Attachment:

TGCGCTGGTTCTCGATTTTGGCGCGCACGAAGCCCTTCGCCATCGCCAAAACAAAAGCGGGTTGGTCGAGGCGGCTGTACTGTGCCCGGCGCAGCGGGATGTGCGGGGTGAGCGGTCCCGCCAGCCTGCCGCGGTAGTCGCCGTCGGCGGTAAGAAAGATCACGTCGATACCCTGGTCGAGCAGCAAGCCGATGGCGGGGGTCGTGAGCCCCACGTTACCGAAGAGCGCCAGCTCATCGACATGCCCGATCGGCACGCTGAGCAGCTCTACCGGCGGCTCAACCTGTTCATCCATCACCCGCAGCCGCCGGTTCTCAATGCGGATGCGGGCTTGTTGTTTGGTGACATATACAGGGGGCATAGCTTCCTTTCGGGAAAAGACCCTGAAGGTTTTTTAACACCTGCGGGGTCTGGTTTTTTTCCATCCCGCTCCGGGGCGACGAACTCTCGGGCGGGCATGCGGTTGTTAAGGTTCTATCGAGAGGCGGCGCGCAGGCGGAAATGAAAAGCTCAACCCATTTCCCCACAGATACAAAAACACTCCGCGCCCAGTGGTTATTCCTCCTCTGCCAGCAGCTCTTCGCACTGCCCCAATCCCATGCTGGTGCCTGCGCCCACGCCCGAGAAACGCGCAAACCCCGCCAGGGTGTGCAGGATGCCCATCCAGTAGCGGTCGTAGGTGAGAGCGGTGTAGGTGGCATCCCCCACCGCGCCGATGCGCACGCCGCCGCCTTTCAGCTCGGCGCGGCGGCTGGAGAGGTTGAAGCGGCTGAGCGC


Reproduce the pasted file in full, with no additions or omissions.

TGCGCTGGTTCTCGATTTTGGCGCGCACGAAGCCCTTCGCCATCGCCAAAACAAAAGCGGGTTGGTCGAGGCGGCTGTACTGTGCCCGGCGCAGCGGGATGTGCGGGGTGAGCGGTCCCGCCAGCCTGCCGCGGTAGTCGCCGTCGGCGGTAAGAAAGATCACGTCGATACCCTGGTCGAGCAGCAAGCCGATGGCGGGGGTCGTGAGCCCCACGTTACCGAAGAGCGCCAGCTCATCGACATGCCCGATCGGCACGCTGAGCAGCTCTACCGGCGGCTCAACCTGTTCATCCATCACCCGCAGCCGCCGGTTCTCAATGCGGATGCGGGCTTGTTGTTTGGTGACATATACAGGGGGCATAGCTTCCTTTCGGGAAAAGACCCTGAAGGTTTTTTAACACCTGCGGGGTCTGGTTTTTTTCCATCCCGCTCCGGGGCGACGAACTCTCGGGCGGGCATGCGGTTGTTAAGGTTCTATCGAGAGGCGGCGCGCAGGCGGAAATGAAAAGCTCAACCCATTTCCCCACAGATACAAAAACACTCCGCGCCCAGTGGTTATTCCTCCTCTGCCAGCAGCTCTTCGCACTGCCCCAATCCCATGCTGGTGCCTGCGCCCACGCCCGAGAAACGCGCAAACCCCGCCAGGGTGTGCAGGATGCCCATCCAGTAGCGGTCGTAGGTGAGAGCGGTGTAGGTGGCATCCCCCACCGCGCCGATGCGCACGCCGCCGCCTTTCAGCTCGGCGCGGCGGCTGGAGAGGTTGAAGCGGCTGAGCGC